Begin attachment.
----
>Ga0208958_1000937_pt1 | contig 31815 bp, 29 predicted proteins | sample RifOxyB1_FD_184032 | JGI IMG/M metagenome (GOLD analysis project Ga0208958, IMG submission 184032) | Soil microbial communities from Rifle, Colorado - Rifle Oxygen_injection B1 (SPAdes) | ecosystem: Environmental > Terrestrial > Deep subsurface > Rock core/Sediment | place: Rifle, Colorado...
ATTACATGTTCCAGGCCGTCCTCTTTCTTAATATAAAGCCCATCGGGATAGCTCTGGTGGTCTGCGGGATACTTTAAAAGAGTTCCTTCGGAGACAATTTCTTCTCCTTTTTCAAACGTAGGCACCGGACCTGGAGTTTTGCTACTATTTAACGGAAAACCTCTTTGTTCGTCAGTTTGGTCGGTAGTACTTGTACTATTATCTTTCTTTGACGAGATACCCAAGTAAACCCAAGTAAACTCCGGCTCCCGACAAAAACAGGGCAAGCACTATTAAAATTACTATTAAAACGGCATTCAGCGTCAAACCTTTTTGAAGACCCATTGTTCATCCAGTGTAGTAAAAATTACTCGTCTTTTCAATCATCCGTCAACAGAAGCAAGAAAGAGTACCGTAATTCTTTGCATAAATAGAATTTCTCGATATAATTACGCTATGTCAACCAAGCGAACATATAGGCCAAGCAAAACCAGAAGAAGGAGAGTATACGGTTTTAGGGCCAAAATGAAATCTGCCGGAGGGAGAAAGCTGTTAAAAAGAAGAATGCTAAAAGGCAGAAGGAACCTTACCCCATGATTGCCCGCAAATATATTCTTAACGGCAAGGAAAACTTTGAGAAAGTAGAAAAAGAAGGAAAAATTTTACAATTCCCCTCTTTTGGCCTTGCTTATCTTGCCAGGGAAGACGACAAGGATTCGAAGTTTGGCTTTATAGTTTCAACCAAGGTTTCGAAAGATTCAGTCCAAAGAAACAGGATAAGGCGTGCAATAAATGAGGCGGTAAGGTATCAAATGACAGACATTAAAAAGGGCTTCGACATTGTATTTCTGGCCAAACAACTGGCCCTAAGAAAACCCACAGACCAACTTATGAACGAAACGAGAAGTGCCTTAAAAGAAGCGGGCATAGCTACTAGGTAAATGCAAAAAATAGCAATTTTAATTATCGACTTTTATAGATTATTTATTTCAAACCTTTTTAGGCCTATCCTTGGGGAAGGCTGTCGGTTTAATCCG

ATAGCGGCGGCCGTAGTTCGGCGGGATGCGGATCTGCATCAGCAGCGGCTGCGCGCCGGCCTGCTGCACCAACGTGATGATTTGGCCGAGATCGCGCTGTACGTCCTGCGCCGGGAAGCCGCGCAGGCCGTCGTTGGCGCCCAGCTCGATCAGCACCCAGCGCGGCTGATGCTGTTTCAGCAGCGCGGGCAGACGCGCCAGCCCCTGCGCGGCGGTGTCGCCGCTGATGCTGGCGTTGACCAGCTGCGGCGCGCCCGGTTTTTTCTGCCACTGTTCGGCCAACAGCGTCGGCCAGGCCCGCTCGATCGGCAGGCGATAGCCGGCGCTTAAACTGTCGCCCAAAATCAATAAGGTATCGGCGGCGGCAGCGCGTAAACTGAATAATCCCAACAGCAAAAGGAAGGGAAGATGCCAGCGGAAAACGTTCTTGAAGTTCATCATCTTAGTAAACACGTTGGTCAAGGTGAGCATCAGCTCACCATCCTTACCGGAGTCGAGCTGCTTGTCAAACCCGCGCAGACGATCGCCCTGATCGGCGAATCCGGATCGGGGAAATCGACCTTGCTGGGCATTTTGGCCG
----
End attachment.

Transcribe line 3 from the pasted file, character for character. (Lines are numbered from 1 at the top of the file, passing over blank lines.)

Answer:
ATAGCGGCGGCCGTAGTTCGGCGGGATGCGGATCTGCATCAGCAGCGGCTGCGCGCCGGCCTGCTGCACCAACGTGATGATTTGGCCGAGATCGCGCTGTACGTCCTGCGCCGGGAAGCCGCGCAGGCCGTCGTTGGCGCCCAGCTCGATCAGCACCCAGCGCGGCTGATGCTGTTTCAGCAGCGCGGGCAGACGCGCCAGCCCCTGCGCGGCGGTGTCGCCGCTGATGCTGGCGTTGACCAGCTGCGGCGCGCCCGGTTTTTTCTGCCACTGTTCGGCCAACAGCGTCGGCCAGGCCCGCTCGATCGGCAGGCGATAGCCGGCGCTTAAACTGTCGCCCAAAATCAATAAGGTATCGGCGGCGGCAGCGCGTAAACTGAATAATCCCAACAGCAAAAGGAAGGGAAGATGCCAGCGGAAAACGTTCTTGAAGTTCATCATCTTAGTAAACACGTTGGTCAAGGTGAGCATCAGCTCACCATCCTTACCGGAGTCGAGCTGCTTGTCAAACCCGCGCAGACGATCGCCCTGATCGGCGAATCCGGATCGGGGAAATCGACCTTGCTGGGCATTTTGGCCG